Thursday, June 17, 2010

What is Art?

Creative self-expression in various art forms is quite subjective. Each of us has our own opinion of what we consider “art”. Is it real “art” only if the piece is displayed in a museum or gallery? Is “art” the crayon drawings of our children? Some may say so. I have seen paintings in art museums that I believe a toddler could have created, and I have also seen beautiful colored drawings my young niece, Corinne, has made that I most certainly would consider “art”.

Quilting is my “art”, my creative outlet. Above is a photo of my current work-in-progress, a quilt I’m making for my father. But, art takes many forms – paintings, drawings, pottery, clothing design, iron work, glasswork, landscape design, cake decorating, etc.

What about houses? I think a house can also be considered a work of art. My husband, Gene, and I enjoy driving by old houses and pointing out the features we really like. I’m amazed at the creativity involved in the planning and building of large, old homes. So, while continuing our 1st Anniversary Celebration, Gene and I kicked off our Sunday morning with a tour of San Antonio’s King William Historical District.

Just south of downtown San Antonio, the King William Historical District showcases some of the oldest, most beautiful homes in the city. Many successful German immigrants settled in this district in the mid-1800s, building mansions using various architectural styles, such as Victorian, Italianate and Greek Revival.

Later that day after lunch, we stopped at The Marion Koogler McNay Art Museum. When she died, Mrs. Marion McNay left an endowment to transform her beautiful 24-room, Spanish Colonial mansion and the surrounding 23 acres into the first museum of modern art in Texas. She donated her collection of more than 700 works of art to display in this exquisite showplace.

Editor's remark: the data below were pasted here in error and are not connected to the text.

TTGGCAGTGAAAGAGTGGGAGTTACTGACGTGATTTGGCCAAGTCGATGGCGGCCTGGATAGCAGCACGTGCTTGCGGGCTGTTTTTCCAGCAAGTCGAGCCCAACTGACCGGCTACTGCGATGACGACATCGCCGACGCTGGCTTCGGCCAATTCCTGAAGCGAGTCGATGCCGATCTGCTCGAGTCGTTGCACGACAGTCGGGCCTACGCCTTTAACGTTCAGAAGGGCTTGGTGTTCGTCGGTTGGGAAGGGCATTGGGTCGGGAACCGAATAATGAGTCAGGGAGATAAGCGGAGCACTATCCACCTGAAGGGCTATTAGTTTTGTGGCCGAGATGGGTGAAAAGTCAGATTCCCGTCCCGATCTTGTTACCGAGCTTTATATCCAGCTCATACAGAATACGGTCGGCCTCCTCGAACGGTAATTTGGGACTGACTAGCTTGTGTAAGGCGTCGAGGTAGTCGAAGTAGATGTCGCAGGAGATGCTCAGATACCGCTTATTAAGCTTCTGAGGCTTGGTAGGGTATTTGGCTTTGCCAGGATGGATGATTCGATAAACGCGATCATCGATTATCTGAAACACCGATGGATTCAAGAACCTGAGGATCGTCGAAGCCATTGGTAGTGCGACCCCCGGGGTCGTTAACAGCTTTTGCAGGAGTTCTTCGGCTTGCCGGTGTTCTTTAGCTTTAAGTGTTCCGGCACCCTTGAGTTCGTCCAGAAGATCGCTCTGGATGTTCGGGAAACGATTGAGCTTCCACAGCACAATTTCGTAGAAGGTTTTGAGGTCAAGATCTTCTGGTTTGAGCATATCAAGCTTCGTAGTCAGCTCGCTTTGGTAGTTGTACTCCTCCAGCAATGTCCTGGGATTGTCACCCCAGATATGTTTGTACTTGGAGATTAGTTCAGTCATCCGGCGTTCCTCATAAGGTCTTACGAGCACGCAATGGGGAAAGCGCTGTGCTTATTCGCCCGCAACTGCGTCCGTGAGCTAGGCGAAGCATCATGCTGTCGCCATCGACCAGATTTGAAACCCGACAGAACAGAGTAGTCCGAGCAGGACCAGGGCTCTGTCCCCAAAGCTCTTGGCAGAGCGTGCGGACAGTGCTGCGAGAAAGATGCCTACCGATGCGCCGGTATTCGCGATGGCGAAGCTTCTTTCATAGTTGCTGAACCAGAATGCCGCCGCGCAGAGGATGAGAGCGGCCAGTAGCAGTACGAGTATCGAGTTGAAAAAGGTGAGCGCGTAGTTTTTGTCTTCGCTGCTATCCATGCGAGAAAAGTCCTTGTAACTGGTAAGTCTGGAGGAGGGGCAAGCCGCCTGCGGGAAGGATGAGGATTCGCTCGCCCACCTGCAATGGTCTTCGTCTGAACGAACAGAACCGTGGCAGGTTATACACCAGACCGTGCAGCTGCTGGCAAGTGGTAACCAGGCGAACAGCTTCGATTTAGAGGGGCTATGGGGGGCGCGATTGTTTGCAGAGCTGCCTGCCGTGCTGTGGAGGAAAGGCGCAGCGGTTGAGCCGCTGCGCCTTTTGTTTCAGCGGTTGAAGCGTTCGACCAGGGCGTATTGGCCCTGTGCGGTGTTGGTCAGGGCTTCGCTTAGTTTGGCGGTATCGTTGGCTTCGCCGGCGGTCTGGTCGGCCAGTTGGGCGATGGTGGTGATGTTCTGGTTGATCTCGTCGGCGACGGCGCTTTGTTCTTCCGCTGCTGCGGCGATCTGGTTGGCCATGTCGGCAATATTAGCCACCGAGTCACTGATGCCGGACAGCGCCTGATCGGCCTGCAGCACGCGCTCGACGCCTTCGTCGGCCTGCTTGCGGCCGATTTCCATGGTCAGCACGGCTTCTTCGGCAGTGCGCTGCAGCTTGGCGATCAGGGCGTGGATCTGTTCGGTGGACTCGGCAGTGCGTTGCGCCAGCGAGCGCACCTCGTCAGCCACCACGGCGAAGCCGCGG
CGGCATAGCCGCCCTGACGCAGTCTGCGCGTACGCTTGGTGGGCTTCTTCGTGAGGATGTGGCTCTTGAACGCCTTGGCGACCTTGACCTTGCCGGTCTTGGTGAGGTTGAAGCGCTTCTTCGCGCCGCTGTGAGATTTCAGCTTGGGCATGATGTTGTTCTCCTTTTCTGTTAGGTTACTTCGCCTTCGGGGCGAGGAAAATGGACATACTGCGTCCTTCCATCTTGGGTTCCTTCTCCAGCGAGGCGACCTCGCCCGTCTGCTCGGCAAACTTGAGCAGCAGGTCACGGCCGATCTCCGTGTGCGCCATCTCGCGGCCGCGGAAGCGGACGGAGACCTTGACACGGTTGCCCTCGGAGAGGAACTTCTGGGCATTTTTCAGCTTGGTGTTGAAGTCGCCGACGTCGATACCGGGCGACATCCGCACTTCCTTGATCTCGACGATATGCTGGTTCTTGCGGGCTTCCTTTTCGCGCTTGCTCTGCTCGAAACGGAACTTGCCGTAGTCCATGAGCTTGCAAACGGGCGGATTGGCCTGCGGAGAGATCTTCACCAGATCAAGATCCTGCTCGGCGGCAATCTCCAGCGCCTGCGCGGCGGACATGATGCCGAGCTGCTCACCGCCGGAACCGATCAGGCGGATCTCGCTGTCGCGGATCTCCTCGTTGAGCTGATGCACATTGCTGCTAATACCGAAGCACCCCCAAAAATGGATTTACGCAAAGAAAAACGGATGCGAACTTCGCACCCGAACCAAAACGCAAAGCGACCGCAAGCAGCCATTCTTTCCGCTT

While many of the paintings and works of art were thought-provoking and beautiful, the courtyard and grounds of The McNay Museum are what really captivated us.

The courtyard of The McNay with its colorful tile peacock wall, statuary and lily pond was enchanting and made me feel as though I was in the Mediterranean. The palm trees, in every shape and size, were a brilliant, gorgeous green, and the large magnolia tree provided ample shade.

It was so relaxing just to sit under the trees and take in all the beautiful colors and contrasts, pondering how we might incorporate some of the same ideas into our own backyard oasis.

The water lilies, still and tranquil in the heat of the summer afternoon, captured my imagination and interest as I took a closer look. I can see why Claude Monet, whose famous work, "Waterlillies", is featured at the McNay, felt compelled to paint them over and over.

Gene and I explored the vast grounds of The McNay, discovering a secluded bench amid a shady grove of trees where we could rest a bit and discuss the lovely landscape we wanted to incorporate into our dream yard.

Overall, we shared a spectacular day, appreciating the creativity of so many artists, landscape designers and architects, culminating into such beautiful works of art for us to enjoy.

Create Your Own Work of “Art”, Y’all!

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